Wednesday, 06 July 2022
LEANDER Club were instrumental in helping Great Britain finish first in the medal table at the World Rowing Cup of the year that ended on Sunday.
The GB squad won 14 medals — eight gold, two silver and four bronze — in a storm-interrupted final day in Serbia, Belgrade, on Sunday.
Leander athletes were involved in five of the gold winning crews, one silver and two bronze in the first world cup of the year.
The all-Leander women’s pair of Esme Booth and Emily Ford took the first gold of the day in a time seven minutes and four seconds.
Making her debut with the senior team, Booth said: “It’s been an amazing experience travelling with the team. Something unlike anything I’ve done so far. I feel super-supported all the time. I’ve had a brilliant time.”
Reflecting on the race, Ford added: “I just kept calling for trust — we had a really solid race plan and I knew that if we trusted the process and the training, then we were just going to walk through. Once we started to move it was really good.”
The PR3 mixed coxed four of Ollie Stanhope, Ed Fuller, Giedre Rakauskaite, Frankie Allen and Leander cox Erin Kennedy preserved the boat’s 12-year unbeaten run with their new combination to secure gold in a time of six minutes, 49 seconds.
A delighted Kennedy said: “I’m actually really pleased with the time that we did today with the conditions that we had. We would have been pretty greedy trying to get the world best with a bit of a headwind. I think that’s where this crew is.
“Overall we’re all just having a really good time. The boat’s going fast, it’s rowing well but also I’m just having a great time. The crew dynamic is brilliant, the intent is fantastic and I think there’s a great mix of old and new. I’m just enjoying it; it’s a great project and I can’t wait to see what happens this year.”
It was another gold for Leander’s Samantha Redgrave, Heidi Long and Rowan McKellar and Imperial College’s Rebecca Shorten in the women’s coxless four where they were racing for the first time in this combination.
Long said: “I think we did exactly what we wanted to do. We just wanted to lay down our best rhythm and see where it could take us. We’re excited to see how much more we’ve got to come.”
Redgrave added: “There’s definitely things to take from this regatta. I think we did a great job as our unit but there’s always things to improve. We’ve had in our head the whole time that not everybody’s here, so you can’t just be happy with taking the win sometimes, you have to be hungry for more. I think we all have that hunger.”
The men’s four of Leander’s Will Stewart and Lenny Jenkins along with Oxford Brookes’s Morgan Bolding and Frfeddie Davidson had an assured win in a time six minutes, 34 seconds. Speaking after the race Stewart said: “We knew people were going to go out hard and just charge and try and put the pressure on us early.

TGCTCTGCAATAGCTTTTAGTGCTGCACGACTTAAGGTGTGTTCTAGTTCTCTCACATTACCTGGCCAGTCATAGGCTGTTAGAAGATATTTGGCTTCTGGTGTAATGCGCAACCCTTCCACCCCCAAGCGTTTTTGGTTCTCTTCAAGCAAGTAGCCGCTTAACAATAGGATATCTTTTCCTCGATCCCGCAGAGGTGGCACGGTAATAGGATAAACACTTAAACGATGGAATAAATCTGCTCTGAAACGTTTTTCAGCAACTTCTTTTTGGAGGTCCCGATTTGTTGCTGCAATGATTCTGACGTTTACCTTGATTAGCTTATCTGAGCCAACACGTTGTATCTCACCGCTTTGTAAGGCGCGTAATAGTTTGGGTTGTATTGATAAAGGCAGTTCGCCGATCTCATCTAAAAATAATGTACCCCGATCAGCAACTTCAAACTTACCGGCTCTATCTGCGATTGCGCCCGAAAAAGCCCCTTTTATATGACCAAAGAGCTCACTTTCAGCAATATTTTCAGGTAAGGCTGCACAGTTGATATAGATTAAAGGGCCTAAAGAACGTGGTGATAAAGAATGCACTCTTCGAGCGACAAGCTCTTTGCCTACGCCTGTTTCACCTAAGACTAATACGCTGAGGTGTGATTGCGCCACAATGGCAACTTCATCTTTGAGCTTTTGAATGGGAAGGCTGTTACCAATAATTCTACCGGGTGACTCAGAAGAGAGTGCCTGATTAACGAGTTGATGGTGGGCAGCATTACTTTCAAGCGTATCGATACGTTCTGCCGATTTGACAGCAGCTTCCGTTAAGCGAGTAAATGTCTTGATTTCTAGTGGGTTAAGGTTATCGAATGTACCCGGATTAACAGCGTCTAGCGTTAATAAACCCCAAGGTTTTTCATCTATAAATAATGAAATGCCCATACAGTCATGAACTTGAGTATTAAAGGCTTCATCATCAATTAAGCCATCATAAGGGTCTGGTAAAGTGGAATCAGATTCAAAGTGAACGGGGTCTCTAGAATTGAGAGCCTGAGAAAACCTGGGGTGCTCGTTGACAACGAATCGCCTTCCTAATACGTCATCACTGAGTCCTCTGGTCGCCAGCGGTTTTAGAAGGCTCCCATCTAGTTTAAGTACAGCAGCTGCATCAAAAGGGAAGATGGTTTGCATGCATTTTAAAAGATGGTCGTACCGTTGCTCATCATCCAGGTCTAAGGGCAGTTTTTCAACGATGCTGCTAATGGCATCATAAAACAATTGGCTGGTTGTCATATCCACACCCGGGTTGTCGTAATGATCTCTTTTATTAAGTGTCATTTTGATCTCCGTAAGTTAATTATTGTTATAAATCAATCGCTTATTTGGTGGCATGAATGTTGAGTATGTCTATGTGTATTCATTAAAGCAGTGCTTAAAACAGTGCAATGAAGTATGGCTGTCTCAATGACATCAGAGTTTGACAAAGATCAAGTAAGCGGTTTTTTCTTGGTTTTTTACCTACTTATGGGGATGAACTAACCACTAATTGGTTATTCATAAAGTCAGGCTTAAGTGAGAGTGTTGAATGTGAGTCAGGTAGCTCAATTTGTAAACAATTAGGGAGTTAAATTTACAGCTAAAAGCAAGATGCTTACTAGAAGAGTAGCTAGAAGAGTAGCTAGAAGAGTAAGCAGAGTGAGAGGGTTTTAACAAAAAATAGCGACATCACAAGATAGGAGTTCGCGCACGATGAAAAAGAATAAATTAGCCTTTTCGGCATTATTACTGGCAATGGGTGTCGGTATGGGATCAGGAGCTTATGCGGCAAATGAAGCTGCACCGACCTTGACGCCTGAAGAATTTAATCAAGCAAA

“We had our race plan — we just wanted to go out, get in our rhythm and do our thing. We know we’ve got this pace, we just had to make sure we kept that level head all the way through and then take it home when we needed to.”
Leander’s Sholto Carnegie and Tom Ford were part of the men’s eight that triumphed in a time of five minutes, 33 seconds.
The women’s quadruple sculls crew of Leander’s Georgie Brayshaw, Jessica Leyden and Lola Anderson and Edinburgh University’s Lucy Glover finished fourth after doubling up in the women’s double sculls with Brayshaw and Lola collecting silver while Leyden and Glover won bronze earlier in the day.
Making her official debut on the senior world stage, Anderson said: “Coming home with a medal is just really amazing and encouraging after doing all the training, so we’re really happy with Andy’s (women’s olympic head coach) new programme and the success it’s bringing in.
“We went in trying to double up just to learn as much as we can from the racing experience on the world stage and we barely put any time into our double. We weren’t expecting much so it was a massive surprise, but really encouraging, that in early days we have raw speed — we just need to fine-tune it a bit.”
Racing in her second world cup, but the first with the senior team, Brayshaw said: “I just absolutely loved it — we’ve done two really good performances and I’ve learnt so much from this weekend. I’m just so happy.”
Leander’s Hannah Scott won bronze in the women’s single scull. After the race Scott said: “I’m proud to have executed the performance I had. I’ve only been in the boat a couple of weeks so to get a bronze — I’m happy with that. I found the single by chance and I was really excited because I think it will make me a better athlete for 2024 — that’s what the goal is, to get medals in 2024.”
Great Britain also won gold medals in the men’s pairs, women’s coxless fours and lightweight women’s double sculls.
Earlier in the day the men’s quadruple sculls crew of Leander’s Harry Leask, Seb Devereux, Tom Barras and Tidway Scullers’ School’s Sam Meijer won their B final.
British Rowing Director of Performance Louise Kingsley said: “For the first race of the Paris cycle, it’s good to see our team come together and work as a new look-and-feel unit. It’s as much learning how we work as the team behind the team to support the athletes, as well as giving athletes the platform to go out and race, and they’ve done themselves proud today.
“It’s great to top the medal table but we’re realistic that there’s a long way to go this season. We’ll see our crews shaping and evolving as we go through the season, and I’m sure we’ll see other crews from the rest of the world coming in.”
06 June 2022
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